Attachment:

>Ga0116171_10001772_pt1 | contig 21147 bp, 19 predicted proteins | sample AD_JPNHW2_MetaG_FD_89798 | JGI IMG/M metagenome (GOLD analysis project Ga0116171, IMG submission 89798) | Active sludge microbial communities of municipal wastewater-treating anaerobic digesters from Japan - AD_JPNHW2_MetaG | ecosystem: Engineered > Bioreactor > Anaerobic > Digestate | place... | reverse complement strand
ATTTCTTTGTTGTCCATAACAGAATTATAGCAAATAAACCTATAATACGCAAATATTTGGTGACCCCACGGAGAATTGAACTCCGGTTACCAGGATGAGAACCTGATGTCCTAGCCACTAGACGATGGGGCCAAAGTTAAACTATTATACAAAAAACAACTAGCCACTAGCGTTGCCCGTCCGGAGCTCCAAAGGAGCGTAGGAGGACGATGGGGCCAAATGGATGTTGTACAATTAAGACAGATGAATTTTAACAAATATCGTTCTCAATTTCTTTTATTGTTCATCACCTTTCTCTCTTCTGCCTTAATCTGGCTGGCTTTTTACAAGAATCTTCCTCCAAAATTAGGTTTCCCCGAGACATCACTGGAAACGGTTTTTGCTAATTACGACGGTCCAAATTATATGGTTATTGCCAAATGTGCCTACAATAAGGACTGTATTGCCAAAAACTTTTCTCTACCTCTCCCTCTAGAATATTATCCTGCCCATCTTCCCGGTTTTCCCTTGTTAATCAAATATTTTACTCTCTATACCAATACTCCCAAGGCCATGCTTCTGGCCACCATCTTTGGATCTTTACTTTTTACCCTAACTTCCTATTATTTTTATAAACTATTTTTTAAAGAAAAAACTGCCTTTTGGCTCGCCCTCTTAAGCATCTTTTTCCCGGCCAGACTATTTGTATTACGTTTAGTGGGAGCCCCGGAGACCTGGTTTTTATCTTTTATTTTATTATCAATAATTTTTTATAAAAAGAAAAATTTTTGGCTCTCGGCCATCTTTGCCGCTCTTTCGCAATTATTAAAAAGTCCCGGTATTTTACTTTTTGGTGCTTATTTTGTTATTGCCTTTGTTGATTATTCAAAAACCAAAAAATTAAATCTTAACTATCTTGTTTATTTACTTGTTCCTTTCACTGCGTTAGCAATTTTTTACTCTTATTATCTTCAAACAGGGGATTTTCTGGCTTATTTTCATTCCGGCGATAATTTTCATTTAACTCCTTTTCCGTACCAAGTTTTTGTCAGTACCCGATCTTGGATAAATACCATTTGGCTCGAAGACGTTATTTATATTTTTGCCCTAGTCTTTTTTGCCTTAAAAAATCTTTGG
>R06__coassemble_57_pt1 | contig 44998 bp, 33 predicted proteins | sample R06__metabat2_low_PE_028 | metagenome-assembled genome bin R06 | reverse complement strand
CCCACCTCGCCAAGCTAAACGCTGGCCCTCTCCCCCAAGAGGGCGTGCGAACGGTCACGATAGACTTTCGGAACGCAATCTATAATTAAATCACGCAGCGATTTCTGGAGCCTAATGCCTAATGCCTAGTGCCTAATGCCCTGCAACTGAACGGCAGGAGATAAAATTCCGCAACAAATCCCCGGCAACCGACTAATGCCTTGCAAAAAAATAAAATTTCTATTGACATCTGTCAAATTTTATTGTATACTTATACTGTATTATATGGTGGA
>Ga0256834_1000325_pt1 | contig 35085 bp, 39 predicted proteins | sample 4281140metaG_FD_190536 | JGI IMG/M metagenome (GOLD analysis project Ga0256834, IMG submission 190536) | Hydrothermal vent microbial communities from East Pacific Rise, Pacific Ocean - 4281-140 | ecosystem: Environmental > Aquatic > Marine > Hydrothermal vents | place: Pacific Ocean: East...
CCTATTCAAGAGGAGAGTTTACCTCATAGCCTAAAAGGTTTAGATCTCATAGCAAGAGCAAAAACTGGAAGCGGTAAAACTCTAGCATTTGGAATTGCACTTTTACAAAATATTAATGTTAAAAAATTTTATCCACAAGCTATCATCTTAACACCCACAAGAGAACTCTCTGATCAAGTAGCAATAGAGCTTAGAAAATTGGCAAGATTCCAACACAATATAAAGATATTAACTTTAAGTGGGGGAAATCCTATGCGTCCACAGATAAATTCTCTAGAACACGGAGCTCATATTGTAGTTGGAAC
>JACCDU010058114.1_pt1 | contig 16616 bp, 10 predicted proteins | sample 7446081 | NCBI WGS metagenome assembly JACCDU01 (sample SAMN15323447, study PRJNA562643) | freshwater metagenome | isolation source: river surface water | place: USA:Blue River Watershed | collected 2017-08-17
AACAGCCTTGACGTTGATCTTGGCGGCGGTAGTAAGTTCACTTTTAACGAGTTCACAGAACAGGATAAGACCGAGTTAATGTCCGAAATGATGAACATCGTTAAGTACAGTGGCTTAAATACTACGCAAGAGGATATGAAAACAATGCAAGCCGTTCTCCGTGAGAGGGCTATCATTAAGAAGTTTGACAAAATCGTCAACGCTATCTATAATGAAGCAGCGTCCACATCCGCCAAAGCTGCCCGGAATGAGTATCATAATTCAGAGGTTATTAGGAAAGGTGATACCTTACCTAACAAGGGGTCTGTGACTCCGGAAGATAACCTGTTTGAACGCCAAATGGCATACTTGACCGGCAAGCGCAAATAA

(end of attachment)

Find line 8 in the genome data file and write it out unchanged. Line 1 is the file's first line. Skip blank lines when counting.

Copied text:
AACAGCCTTGACGTTGATCTTGGCGGCGGTAGTAAGTTCACTTTTAACGAGTTCACAGAACAGGATAAGACCGAGTTAATGTCCGAAATGATGAACATCGTTAAGTACAGTGGCTTAAATACTACGCAAGAGGATATGAAAACAATGCAAGCCGTTCTCCGTGAGAGGGCTATCATTAAGAAGTTTGACAAAATCGTCAACGCTATCTATAATGAAGCAGCGTCCACATCCGCCAAAGCTGCCCGGAATGAGTATCATAATTCAGAGGTTATTAGGAAAGGTGATACCTTACCTAACAAGGGGTCTGTGACTCCGGAAGATAACCTGTTTGAACGCCAAATGGCATACTTGACCGGCAAGCGCAAATAA